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13 Jul, 2024
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Nairobi’s Climbing Lions- Article by Gareth Jones

Climbing Lions Of The Nairobi National Park

On a cloudy Saturday afternoon as I drove through the park, in the valley below No5 junction, a group of giraffe caught my attention. The giraffes were all standing still and looking in the same direction for quite some time. As it was quite far, I looked through my binoculars and scanned the area across the valley. After a short while, a lioness came into my view walking up the hill, so I drove to that area and found her in the road, then watched as she moved into the long grass. Thinking that the lioness could possibly cross the next road near No19 junction, I drove around to position myself for a photograph.

Then as I looked, no lioness? Funny that she just disappeared like that? Then I looked across the grassy plain and then behind me, and suddenly saw that she had turned around and was actually in the act of climbing a big acacia tree near the opposite road not far from No19 junction. So I drove around to that road and watched as she climbed about 7 metres up into the tree, and stayed there for more than 2 hours, as she seemingly enjoyed the view. It is very unusual to see lions climbing trees anywhere, most people hear about such things in Lake Manyara (Tanzania) or Ishasha (Uganda), but Wow! this is Nairobi National Park!

Over a period of many years, I have seen lions climbing trees on quite a number of occasions, one other memorable sighting in December 2019 was watching almost the entire Kingfisher pride climb the trees in the picnic site. One of the lions actually jumped off a high branch at least 5 metres up and landed safely.

(An extract from my diary in October 2012) Driving through the park on a Saturday afternoon I suddenly noticed a lioness walking towards the lone tree, after arriving at the tree, she amazingly actually climbed up the small tree and then proceeded to give low roaring calls, within minutes two large cubs came running through the grass and stopped below the tree as if to say “Hi Mom, have you seen dinner yet ?”. It is rare to see lions up trees, and especially up a tree, like the lone tree, yet amazingly over a period of about 10 years I have personally seen lions up this tree on two occasions, the other incident involved a young lion climbing up and then his mother standing on her hind legs as if trying to get him to come down .….. The history of the park and this particular tree is interesting, the area at one time was an open wild area, and during the 2nd World War was used by the RAF for target bombing, legend has it that a shell landed at the tree site and killed some lions, and it is strange that to this day lions still often frequent to the area around this tree. The tree that used to stand near no5 junction was is a replacement of the original tree but fell down a few years ago.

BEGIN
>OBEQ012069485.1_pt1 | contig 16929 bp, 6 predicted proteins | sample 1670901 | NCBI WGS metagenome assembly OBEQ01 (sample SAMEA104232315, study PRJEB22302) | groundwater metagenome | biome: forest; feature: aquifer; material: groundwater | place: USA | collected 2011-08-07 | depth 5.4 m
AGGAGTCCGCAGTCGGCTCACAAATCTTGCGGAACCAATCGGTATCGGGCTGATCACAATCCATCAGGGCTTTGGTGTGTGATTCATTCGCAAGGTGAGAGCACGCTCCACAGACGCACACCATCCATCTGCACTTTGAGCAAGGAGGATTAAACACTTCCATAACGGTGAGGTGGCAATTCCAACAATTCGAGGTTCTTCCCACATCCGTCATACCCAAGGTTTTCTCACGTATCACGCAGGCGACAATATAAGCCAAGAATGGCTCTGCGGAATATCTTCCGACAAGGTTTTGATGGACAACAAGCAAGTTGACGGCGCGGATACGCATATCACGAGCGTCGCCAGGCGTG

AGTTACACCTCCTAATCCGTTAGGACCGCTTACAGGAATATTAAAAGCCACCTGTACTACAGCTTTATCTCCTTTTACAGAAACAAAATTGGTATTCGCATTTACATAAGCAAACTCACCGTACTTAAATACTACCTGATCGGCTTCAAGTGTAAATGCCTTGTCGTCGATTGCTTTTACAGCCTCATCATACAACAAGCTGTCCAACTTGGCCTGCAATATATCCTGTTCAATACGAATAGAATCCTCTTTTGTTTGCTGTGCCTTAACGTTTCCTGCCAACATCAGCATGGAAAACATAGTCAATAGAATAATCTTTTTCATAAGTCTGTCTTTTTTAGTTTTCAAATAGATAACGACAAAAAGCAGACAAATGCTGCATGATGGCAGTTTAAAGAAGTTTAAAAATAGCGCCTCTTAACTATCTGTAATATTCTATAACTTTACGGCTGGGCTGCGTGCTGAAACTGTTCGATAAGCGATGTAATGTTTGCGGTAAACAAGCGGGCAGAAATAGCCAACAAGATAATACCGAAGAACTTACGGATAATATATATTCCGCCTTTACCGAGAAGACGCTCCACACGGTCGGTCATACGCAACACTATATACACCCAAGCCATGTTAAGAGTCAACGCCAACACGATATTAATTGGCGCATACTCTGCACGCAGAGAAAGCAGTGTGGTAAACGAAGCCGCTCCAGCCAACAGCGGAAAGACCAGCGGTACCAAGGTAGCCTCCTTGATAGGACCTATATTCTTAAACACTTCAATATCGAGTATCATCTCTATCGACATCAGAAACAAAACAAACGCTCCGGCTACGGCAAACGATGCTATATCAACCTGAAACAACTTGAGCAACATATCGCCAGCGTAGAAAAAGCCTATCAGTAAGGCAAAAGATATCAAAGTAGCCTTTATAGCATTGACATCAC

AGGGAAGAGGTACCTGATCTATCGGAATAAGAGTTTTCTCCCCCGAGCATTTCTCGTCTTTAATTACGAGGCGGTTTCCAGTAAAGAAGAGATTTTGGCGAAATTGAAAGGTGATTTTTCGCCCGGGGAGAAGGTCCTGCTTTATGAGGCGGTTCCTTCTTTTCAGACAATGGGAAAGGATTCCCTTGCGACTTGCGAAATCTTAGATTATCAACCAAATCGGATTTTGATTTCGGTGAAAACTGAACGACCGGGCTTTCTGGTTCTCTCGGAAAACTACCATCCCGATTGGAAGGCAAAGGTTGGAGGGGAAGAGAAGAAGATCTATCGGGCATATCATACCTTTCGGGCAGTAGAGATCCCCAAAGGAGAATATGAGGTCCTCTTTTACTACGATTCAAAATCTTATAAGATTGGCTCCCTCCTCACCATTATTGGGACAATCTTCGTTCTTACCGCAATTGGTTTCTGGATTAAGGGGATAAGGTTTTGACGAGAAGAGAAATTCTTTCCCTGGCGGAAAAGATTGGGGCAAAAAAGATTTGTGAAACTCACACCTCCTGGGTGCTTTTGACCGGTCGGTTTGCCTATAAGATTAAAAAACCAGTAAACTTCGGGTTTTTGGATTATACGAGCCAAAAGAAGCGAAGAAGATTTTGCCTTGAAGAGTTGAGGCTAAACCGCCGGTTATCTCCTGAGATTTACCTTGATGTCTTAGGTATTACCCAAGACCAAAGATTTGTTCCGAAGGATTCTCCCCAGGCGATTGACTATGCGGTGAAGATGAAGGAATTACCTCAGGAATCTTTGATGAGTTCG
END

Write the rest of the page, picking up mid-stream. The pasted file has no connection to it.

It has often been asked why lions occasionally climb trees? When it’s not really possible to interview any of them as we have a “slight language problem!”. So from a human point of view, those who study lions believe that some of the main reasons for climbing up trees or onto platforms above ground level are as follows 1) To view potential prey from a vantage point, 2) to avoid the heat and enjoy a cooler condition higher up, 3) to avoid irritating insects like biting flies, 4) to avoid an immediate urgent threat on the ground level, like escaping from a herd of buffalo, 5) Avoiding wet grass after heavy rains.

It should also be noted that lions are actually not agile tree climbers, and can look quite clumsy at times, especially when trying to climb down. It is also normally much younger lions and lionesses that do the climbing. The large heavy pride males are very limited in their ability to do any form of “catrobatic” stunts.

So maybe next time you visit the Nairobi National Park, hopefully, you will see Nairobi’s climbing lions, either up trees or on junction signs! It’s a wonderful adventure to explore the wonders of God’s creation.

 

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Gareth Jones – Nairobi Park Diary – A passionate writer & photographer

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